In the late fall and early winter in 1918, normal life in Canada all but shut down. Schools, churches, theatres, places of gatherings, and public offices were all shut down. Businesses were disrupted. Although not directly enforced, most followed the recommendations. Even the Stanley Cup final, being played in Seattle in March of 1919, was cancelled. Daily life restarted in fits and spurts in the spring and summer of 1919.
In 1918, our overwhelmed local Medical Health Officer was Doctor Austin Howard McFadden (1880-1930) of Cooksville, and his directives, often given in consultation with other local doctors, appeared in local newspapers such as the Streetsville Review.
We can see in the historic newspapers that the measures we are seeing today, such as social distancing and school closures, are not new. Doctor McFadden prohibited all public gatherings, the closures of churches, schools, libraries, lodges, theatres and any places of recreation on October 31, 1918. But try as he might, without a guiding hand at the Federal level to direct the overall response, the recommendations came too late to really stem the tide of the virus. Although it is too early to draw firm comparisons in the responses to the Spanish Flu to COVID-19, preliminary analysis would suggest that the coordinated Federal, Provincial and Municipal responses were more effective and more expedient than they were 100 years ago.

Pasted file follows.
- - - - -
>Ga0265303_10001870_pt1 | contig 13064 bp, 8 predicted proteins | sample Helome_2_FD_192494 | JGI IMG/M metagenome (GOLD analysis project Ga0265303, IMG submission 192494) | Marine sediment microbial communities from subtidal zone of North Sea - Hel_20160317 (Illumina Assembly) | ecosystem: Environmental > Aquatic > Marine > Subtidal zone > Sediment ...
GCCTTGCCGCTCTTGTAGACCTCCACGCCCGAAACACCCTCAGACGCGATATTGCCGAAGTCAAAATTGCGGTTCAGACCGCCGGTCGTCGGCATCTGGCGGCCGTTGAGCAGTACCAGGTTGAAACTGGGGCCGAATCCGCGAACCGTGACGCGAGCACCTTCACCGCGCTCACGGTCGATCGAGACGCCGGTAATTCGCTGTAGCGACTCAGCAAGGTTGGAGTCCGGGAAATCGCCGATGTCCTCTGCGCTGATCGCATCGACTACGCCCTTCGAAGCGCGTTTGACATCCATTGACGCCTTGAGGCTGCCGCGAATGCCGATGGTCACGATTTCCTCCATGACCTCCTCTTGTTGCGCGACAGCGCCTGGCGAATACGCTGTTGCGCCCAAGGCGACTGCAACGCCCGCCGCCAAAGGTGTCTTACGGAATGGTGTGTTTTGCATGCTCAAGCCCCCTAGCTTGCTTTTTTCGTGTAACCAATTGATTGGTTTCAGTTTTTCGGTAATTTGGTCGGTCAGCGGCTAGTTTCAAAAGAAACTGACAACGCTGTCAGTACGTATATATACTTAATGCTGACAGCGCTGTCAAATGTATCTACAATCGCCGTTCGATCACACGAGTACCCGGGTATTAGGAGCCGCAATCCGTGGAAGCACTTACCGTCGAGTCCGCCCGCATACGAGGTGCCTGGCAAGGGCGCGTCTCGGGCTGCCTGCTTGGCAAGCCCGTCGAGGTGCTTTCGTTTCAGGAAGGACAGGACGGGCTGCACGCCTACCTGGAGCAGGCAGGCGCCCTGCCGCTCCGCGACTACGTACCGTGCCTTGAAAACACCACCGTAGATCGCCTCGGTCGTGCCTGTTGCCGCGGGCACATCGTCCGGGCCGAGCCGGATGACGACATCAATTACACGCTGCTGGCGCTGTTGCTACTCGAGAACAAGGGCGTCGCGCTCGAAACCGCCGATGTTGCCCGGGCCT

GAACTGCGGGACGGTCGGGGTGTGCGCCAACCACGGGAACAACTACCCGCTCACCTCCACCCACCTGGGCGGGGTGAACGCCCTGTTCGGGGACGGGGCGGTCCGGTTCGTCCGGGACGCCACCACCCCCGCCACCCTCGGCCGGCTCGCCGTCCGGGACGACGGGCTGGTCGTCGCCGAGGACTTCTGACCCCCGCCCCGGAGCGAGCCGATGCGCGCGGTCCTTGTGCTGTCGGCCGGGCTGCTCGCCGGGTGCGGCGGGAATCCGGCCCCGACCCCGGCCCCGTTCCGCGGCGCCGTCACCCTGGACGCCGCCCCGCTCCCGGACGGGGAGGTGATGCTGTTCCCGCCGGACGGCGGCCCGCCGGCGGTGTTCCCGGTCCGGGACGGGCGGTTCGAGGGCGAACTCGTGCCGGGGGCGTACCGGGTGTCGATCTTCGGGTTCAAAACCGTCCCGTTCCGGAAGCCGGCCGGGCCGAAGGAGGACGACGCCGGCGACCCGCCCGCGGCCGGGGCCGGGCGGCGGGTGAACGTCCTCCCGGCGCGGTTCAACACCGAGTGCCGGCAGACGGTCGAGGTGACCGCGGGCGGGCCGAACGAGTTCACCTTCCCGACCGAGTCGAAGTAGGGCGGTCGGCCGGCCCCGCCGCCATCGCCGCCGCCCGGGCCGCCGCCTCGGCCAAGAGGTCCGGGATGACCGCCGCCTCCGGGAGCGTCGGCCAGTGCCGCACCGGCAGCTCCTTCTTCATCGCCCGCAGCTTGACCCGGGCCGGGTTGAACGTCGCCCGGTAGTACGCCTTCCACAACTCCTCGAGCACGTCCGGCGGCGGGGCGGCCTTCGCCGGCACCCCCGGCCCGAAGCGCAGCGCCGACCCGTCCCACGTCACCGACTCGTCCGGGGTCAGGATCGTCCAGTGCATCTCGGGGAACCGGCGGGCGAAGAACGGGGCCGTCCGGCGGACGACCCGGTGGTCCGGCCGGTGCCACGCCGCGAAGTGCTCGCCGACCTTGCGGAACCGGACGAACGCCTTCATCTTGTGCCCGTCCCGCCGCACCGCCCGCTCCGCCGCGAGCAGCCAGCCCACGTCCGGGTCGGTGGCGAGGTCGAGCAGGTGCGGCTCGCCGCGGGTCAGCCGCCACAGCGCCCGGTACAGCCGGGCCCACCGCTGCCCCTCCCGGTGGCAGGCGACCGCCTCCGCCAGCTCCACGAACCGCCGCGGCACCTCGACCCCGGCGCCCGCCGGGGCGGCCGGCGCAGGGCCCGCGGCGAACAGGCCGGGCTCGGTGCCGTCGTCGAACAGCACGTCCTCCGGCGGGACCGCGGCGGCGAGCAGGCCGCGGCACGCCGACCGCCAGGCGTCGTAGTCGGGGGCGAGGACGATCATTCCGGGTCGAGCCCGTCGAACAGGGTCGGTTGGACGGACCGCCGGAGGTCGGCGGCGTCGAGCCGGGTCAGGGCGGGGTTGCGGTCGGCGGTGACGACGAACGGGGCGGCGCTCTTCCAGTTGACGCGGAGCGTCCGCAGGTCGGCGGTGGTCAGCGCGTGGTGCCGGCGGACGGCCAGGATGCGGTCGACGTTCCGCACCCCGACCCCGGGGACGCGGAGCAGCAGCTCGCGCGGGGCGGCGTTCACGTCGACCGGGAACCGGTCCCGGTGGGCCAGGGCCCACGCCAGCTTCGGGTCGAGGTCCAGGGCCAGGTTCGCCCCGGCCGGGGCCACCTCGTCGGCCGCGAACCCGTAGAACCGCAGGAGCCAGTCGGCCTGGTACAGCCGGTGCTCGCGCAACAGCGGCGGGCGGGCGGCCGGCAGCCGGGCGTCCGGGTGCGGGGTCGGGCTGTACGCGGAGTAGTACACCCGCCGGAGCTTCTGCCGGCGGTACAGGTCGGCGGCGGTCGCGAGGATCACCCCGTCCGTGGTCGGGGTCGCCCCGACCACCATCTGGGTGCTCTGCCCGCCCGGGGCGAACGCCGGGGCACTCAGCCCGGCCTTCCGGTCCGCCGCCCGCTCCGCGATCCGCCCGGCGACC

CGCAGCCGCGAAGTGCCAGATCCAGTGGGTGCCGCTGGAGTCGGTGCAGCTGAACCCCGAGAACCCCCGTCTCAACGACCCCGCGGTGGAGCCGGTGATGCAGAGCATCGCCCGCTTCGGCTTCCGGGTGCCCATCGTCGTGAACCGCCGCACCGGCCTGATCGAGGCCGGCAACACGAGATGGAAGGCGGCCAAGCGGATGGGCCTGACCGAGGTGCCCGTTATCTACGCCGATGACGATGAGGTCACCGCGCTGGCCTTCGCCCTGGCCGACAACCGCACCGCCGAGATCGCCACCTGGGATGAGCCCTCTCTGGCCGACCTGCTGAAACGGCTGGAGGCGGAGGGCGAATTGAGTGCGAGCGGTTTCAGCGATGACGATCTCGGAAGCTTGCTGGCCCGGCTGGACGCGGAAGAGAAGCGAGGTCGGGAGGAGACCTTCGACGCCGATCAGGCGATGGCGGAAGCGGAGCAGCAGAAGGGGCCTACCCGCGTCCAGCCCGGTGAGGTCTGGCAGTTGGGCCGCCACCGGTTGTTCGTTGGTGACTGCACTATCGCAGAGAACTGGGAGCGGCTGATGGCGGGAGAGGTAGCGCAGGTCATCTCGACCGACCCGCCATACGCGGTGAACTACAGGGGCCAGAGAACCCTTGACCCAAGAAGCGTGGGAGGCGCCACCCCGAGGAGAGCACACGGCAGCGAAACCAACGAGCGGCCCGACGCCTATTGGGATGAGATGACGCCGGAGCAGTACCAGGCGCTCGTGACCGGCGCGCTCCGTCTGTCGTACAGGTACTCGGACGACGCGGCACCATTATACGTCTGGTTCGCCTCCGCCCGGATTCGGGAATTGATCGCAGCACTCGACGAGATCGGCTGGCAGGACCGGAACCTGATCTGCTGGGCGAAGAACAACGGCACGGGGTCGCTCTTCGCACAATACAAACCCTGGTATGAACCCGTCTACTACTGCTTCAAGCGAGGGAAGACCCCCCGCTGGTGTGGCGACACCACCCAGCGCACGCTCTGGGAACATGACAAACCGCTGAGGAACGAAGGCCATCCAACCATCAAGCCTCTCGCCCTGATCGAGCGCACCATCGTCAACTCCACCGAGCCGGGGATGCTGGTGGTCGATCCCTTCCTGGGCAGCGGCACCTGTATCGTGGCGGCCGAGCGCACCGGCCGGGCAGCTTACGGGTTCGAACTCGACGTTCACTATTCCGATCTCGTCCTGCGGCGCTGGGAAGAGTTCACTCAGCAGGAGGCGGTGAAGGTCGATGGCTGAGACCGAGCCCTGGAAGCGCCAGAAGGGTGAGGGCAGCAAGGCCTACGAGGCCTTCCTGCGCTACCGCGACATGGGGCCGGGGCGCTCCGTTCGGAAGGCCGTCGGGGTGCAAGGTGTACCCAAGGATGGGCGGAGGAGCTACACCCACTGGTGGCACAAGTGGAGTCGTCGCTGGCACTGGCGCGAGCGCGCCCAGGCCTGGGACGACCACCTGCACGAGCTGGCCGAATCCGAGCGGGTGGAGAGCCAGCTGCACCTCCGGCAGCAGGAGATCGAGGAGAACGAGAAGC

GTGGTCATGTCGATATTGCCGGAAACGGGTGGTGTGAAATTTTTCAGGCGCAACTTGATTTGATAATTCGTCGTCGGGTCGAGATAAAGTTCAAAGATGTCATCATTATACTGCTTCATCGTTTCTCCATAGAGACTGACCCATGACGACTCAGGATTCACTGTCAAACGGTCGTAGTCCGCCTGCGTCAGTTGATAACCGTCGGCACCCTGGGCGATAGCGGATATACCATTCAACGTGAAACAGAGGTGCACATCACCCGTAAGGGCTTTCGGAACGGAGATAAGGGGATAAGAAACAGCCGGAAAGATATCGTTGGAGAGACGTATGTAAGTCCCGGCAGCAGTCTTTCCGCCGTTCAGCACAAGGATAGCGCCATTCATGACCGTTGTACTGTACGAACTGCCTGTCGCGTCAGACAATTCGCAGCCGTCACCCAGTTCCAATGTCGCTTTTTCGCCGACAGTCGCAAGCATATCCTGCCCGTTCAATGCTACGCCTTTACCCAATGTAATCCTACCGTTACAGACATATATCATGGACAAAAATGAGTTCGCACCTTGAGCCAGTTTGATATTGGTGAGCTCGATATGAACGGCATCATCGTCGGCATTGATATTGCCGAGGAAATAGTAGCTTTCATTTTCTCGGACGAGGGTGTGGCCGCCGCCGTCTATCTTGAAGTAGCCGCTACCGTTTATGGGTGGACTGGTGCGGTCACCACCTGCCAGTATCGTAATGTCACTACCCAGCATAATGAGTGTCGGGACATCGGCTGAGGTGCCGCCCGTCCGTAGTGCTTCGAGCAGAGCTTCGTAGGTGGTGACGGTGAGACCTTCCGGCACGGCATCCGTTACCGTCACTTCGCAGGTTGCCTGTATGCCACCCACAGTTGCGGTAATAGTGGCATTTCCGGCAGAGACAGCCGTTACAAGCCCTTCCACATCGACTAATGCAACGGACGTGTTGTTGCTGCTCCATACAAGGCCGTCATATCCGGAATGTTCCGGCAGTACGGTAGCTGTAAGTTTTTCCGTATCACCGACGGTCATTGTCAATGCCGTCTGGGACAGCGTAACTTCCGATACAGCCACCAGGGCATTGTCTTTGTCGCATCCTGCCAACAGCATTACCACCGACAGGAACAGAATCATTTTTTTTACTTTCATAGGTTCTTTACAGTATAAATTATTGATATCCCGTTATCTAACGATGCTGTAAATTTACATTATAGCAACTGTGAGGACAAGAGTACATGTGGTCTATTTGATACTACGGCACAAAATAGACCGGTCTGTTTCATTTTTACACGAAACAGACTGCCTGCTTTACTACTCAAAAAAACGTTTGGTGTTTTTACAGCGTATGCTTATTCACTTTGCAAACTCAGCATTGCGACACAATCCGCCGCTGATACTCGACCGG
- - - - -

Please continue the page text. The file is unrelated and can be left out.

Unlike today’s pandemic, the Spanish flu hit hard and fast, with many dying within a days of realizing they had been infected. And as scary as COVID-19 is, we can perhaps draw a small measure of comfort in the thought that this kind of thing has happened before, and collectively we seem better prepared and mobilized, and the medical community has greater tools and knowledge at their disposal, to meet the threat today than we were 100 years ago. COVID-19 is a long way from over, and the parallels to the Spanish Flu are obvious, but this too shall pass and a new normal will, in time, emerge.
NOTE: This story was previously published as part of the Way Back Wednesday series in Modern Mississauga by Heritage Mississauga.
It can be found on their website here: https://www.modernmississauga.com/main/2020/6/3/mississaugas-connection-to-the-spanish-flu